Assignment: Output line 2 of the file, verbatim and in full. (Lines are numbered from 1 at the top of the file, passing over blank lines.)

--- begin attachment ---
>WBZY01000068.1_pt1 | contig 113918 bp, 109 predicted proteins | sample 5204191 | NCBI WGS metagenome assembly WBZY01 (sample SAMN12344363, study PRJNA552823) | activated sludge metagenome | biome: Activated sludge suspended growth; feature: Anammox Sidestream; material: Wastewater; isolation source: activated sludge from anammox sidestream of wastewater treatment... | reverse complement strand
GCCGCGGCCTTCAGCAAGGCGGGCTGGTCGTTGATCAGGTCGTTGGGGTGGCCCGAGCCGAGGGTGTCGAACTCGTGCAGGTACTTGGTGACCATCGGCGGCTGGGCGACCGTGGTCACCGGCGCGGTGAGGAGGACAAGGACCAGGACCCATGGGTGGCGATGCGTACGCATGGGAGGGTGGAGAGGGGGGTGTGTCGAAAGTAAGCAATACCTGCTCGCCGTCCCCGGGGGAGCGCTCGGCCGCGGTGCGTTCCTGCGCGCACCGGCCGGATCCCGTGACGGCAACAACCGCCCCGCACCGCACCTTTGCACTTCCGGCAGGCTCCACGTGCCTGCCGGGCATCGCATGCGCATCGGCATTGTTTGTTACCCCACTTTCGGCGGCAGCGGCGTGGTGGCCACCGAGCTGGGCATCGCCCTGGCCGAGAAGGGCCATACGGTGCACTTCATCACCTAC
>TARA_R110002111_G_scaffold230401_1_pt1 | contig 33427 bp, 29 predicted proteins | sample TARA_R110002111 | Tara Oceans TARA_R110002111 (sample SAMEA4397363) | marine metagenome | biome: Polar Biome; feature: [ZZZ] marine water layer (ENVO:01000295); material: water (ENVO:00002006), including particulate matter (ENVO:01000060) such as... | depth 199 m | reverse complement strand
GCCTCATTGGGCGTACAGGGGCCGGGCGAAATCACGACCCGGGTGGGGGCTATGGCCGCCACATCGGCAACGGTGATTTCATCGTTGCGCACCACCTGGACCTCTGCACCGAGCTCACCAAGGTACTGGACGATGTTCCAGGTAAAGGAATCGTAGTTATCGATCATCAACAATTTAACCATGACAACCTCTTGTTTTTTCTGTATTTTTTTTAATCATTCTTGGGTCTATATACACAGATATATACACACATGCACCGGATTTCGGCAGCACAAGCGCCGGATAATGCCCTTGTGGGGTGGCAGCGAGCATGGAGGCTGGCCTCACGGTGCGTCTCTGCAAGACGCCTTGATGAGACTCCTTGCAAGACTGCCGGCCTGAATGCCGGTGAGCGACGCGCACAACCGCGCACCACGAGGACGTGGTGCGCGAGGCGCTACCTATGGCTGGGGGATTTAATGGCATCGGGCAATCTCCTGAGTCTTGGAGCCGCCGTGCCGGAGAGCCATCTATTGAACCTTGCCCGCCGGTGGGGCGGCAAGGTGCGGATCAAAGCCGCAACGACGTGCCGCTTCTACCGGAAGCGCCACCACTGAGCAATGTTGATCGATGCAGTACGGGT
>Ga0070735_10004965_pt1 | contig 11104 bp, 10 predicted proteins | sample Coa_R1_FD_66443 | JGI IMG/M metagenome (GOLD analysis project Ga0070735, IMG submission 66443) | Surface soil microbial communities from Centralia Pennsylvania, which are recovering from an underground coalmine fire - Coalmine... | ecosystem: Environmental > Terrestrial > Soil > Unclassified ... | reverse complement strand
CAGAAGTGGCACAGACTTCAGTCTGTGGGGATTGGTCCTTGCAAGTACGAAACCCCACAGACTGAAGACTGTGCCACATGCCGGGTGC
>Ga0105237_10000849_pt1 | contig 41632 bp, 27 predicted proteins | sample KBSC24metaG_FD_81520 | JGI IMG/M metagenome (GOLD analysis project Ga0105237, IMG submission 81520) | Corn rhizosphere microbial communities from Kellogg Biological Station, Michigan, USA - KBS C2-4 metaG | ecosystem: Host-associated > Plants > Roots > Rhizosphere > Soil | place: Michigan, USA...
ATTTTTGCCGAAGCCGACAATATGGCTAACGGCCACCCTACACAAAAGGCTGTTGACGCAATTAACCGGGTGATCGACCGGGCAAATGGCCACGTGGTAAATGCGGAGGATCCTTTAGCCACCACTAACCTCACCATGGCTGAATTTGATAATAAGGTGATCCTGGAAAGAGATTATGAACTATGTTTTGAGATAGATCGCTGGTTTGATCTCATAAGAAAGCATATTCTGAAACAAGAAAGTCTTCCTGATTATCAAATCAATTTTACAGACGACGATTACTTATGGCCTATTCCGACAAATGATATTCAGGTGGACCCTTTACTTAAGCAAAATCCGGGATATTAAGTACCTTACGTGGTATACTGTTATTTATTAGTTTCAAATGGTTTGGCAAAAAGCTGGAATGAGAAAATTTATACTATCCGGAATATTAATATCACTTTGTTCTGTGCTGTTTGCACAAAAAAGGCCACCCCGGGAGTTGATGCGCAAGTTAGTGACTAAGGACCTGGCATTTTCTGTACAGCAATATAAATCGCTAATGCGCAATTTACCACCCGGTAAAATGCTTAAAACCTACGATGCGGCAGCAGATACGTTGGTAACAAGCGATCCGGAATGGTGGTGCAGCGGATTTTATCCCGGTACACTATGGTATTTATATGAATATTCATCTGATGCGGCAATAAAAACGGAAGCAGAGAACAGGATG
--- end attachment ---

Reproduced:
GCCGCGGCCTTCAGCAAGGCGGGCTGGTCGTTGATCAGGTCGTTGGGGTGGCCCGAGCCGAGGGTGTCGAACTCGTGCAGGTACTTGGTGACCATCGGCGGCTGGGCGACCGTGGTCACCGGCGCGGTGAGGAGGACAAGGACCAGGACCCATGGGTGGCGATGCGTACGCATGGGAGGGTGGAGAGGGGGGTGTGTCGAAAGTAAGCAATACCTGCTCGCCGTCCCCGGGGGAGCGCTCGGCCGCGGTGCGTTCCTGCGCGCACCGGCCGGATCCCGTGACGGCAACAACCGCCCCGCACCGCACCTTTGCACTTCCGGCAGGCTCCACGTGCCTGCCGGGCATCGCATGCGCATCGGCATTGTTTGTTACCCCACTTTCGGCGGCAGCGGCGTGGTGGCCACCGAGCTGGGCATCGCCCTGGCCGAGAAGGGCCATACGGTGCACTTCATCACCTAC